We also don’t have access, but notice an atheist will want to go this either way. If we could access these and find they had life, “Well see. Life is nothing really special. God doesn’t exist.” If they do not, we will be told “Well see. Life is a fluke thing. God doesn’t exist.” This is one reason I find this approach so problematic. The objections are not really scientific but theological. It’s saying that if God designed a universe, He would make it full of life for some reason that is unknown. How is this known?

There is some material on consciousness as well. There is no interaction with Near-Death Experiences. It is as if Pinker did not really do any research, except perhaps reading people who already agree with him.

Of course, Pinker brings up the Euthyphro dilemma in talking about theism. The second problem with the morality to him is Euthyphro. He says the main benefit theistic morality has is its enforcement. It does have that, but I think it’s main benefit it has is it provides a grounding.

I have written before on Euthyphro and the problem applies just as much to the skeptic. Is behavior good because society says it is or does society say it is because it is good? Is behavior good because it benefits mankind or does it benefit mankind because it is good? Pinker needs some grounding for goodness. It’s not there. How is it that this universe that is supposedly an accident has these standards of goodness?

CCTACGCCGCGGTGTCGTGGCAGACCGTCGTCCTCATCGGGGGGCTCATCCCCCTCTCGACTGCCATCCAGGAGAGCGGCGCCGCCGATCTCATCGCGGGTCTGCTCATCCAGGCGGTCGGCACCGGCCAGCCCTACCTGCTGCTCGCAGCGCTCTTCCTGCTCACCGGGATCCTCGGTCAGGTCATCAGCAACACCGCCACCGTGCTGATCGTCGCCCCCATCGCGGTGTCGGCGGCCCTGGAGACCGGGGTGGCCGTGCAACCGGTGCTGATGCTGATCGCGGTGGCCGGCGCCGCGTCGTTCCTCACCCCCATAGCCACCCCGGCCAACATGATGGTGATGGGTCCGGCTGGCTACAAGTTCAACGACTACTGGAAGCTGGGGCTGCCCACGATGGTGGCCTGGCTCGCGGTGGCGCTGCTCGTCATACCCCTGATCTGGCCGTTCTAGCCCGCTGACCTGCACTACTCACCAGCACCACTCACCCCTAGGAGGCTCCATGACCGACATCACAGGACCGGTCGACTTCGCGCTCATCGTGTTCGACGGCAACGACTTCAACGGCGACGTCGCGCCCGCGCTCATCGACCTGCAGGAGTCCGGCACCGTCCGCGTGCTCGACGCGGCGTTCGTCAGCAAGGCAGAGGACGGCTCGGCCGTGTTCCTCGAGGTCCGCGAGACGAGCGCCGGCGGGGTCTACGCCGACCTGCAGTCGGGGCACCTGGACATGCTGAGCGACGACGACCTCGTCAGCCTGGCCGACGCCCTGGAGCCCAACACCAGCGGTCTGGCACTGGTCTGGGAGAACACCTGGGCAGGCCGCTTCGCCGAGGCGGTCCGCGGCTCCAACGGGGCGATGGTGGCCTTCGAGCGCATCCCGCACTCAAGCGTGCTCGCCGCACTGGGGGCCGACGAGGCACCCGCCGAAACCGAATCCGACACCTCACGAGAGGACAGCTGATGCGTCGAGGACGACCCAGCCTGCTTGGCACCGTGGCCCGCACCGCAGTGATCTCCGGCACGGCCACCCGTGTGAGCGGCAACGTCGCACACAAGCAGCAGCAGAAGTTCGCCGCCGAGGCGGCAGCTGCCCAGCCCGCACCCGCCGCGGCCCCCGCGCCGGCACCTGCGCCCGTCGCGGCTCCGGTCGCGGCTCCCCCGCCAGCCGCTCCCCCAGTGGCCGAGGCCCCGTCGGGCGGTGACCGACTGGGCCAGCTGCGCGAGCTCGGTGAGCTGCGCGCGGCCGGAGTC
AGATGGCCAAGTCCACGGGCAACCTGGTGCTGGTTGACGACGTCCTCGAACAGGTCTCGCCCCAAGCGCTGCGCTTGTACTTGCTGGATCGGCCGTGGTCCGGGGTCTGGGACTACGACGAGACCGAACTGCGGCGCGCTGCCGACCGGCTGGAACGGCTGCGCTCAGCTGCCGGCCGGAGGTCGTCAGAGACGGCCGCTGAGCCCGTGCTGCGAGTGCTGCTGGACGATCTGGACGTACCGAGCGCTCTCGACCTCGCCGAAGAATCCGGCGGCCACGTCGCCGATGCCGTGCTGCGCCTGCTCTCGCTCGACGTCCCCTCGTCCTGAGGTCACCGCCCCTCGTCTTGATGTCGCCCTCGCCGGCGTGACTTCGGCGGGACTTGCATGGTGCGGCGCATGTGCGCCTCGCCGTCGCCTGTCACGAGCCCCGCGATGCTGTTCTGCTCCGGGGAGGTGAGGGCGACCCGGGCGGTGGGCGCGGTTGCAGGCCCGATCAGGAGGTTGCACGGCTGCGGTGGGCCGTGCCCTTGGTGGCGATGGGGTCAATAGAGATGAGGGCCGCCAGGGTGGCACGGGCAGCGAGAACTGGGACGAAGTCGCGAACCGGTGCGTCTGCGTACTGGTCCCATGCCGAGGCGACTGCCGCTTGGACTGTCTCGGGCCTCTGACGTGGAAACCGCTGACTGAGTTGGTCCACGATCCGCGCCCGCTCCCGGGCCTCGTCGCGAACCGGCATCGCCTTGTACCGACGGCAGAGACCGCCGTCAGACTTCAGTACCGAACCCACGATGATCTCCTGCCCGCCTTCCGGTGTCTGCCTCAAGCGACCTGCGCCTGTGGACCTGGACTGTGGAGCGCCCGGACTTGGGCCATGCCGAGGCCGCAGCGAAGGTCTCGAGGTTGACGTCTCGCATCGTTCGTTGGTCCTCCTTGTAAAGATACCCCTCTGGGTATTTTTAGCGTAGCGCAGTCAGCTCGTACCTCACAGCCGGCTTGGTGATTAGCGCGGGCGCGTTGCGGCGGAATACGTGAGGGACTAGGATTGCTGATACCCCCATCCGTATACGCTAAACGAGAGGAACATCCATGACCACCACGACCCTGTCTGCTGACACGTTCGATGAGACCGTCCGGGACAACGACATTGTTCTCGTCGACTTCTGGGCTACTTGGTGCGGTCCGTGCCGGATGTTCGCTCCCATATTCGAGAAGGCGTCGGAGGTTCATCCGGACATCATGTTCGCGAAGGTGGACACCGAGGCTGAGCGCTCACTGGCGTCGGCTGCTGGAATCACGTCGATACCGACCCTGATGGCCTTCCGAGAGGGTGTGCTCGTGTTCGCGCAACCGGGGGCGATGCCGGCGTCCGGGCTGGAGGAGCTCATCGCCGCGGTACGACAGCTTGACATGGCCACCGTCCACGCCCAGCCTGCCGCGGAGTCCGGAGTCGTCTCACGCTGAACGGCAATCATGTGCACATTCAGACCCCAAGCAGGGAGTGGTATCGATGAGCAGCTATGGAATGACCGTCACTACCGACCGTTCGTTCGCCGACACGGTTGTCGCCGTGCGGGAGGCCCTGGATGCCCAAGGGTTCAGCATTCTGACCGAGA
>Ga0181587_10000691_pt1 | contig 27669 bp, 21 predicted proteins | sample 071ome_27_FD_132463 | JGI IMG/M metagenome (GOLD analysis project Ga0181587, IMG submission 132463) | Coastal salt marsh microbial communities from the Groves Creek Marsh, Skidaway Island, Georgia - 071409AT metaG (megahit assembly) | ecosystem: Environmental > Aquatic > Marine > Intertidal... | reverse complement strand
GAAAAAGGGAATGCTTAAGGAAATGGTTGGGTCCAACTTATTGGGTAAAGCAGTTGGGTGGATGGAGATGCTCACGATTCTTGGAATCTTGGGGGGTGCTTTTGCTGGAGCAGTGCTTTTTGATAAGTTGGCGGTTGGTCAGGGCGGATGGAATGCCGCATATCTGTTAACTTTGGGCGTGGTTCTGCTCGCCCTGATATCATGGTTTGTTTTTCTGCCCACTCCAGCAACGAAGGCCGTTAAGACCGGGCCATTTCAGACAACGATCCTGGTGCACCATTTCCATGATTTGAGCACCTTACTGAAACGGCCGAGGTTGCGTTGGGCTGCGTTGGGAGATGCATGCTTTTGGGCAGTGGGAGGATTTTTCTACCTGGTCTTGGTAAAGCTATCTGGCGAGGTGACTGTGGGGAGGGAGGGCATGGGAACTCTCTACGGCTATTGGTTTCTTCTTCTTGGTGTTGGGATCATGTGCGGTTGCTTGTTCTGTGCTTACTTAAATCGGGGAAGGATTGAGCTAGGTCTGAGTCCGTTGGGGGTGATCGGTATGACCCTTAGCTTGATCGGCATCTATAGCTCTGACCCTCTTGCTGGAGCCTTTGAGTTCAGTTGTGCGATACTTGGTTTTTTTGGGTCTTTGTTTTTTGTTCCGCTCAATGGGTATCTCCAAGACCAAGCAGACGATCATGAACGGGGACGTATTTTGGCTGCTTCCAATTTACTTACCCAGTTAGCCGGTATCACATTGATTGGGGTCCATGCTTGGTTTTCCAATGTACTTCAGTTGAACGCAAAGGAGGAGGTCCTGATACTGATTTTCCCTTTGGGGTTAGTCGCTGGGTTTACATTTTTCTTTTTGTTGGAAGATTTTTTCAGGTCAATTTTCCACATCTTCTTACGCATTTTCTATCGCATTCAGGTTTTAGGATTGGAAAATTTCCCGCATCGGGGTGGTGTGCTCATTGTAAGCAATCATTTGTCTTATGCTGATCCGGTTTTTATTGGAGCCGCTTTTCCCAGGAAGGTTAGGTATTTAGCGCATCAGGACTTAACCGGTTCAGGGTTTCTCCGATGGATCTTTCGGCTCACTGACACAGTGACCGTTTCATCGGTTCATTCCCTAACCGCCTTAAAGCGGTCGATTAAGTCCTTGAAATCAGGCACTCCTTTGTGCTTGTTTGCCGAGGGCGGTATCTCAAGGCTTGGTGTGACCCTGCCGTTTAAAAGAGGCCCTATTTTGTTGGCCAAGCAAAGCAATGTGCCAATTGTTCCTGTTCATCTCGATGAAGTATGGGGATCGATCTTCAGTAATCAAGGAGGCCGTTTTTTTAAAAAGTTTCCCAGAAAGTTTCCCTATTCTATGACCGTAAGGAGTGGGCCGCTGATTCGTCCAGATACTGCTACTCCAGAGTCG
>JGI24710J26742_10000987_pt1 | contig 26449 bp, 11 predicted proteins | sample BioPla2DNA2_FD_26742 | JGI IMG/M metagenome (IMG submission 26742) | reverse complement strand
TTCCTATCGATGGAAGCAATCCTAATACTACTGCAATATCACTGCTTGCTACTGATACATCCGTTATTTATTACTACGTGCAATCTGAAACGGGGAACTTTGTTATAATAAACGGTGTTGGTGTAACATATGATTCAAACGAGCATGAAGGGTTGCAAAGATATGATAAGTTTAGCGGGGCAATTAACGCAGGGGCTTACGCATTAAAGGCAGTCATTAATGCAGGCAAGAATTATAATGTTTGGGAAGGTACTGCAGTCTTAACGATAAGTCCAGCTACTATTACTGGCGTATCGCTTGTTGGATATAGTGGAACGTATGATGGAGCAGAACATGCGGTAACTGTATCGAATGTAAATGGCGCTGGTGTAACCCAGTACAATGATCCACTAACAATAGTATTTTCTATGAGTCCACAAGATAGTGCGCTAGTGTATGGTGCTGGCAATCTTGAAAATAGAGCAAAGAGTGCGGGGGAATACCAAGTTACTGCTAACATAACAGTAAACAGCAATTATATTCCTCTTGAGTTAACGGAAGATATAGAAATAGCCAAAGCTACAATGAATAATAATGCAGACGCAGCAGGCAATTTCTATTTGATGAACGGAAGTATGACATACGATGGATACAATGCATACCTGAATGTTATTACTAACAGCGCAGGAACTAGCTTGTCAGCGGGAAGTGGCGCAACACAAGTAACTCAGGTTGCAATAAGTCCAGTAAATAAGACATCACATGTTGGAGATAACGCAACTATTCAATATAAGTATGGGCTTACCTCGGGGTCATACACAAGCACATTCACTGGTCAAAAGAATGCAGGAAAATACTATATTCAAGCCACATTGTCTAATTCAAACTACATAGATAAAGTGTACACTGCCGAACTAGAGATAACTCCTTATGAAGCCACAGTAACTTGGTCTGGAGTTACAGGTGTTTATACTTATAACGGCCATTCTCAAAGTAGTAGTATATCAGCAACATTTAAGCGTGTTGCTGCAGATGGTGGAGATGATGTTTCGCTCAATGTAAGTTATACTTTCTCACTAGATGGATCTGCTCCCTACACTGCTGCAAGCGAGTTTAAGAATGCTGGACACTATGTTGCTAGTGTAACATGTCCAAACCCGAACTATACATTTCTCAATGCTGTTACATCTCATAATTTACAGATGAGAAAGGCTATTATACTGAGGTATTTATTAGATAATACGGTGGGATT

Pinker also talks about the nones. The problem is he equates all nones with agnostics or atheists. That’s a simplistic way of looking at them. The Nones are an incredibly difficult group to pin down. More can be found here and here. Much more in-depth is the work by Bradley Wright.

As we conclude Pinker’s book, I walk away disappointed. On the plus side, there is a lot of good material in the middle. It is material that is fine with either worldview for the most part. It is the claims he makes in parts 1 and 3 that are the most problematic. We’ll see what we find when the book he recommended on the existence of God comes in at the library.

In Christ,
Nick Peters

Book Plunge: Why Christianity Is Not True Chapter 7

Does God exist? Let’s plunge into the Deeper Waters and find out.

We return again to David Pye’s book and this time he has a chapter on the existence of God. Pye is not ready to say he’s an atheist yet, but he does lean more towards that side. This isn’t a really long chapter, though it does seem longer than others. The downside is that real evidence is not engaged. There’s more thought experiments than anything else.

Pye starts by talking about how The God Delusion came out which presented the case for atheism with great force and clarity. With great force, we can agree. With clarity, we cannot. Dawkins did not write a convincing work at all and a number of atheists even agree with that one. It will be agreed that he at least brought a debate mainstream, but even now the new atheists seem to be a thing of the past.

One of the first pieces of evidence for theism that Pye presents is people saying that they know God. “Jesus indeed rose from the dead. I spoke with Him this morning!” I really do not take arguments like that seriously any more than I take the Mormon claim of the burning in the bosom seriously.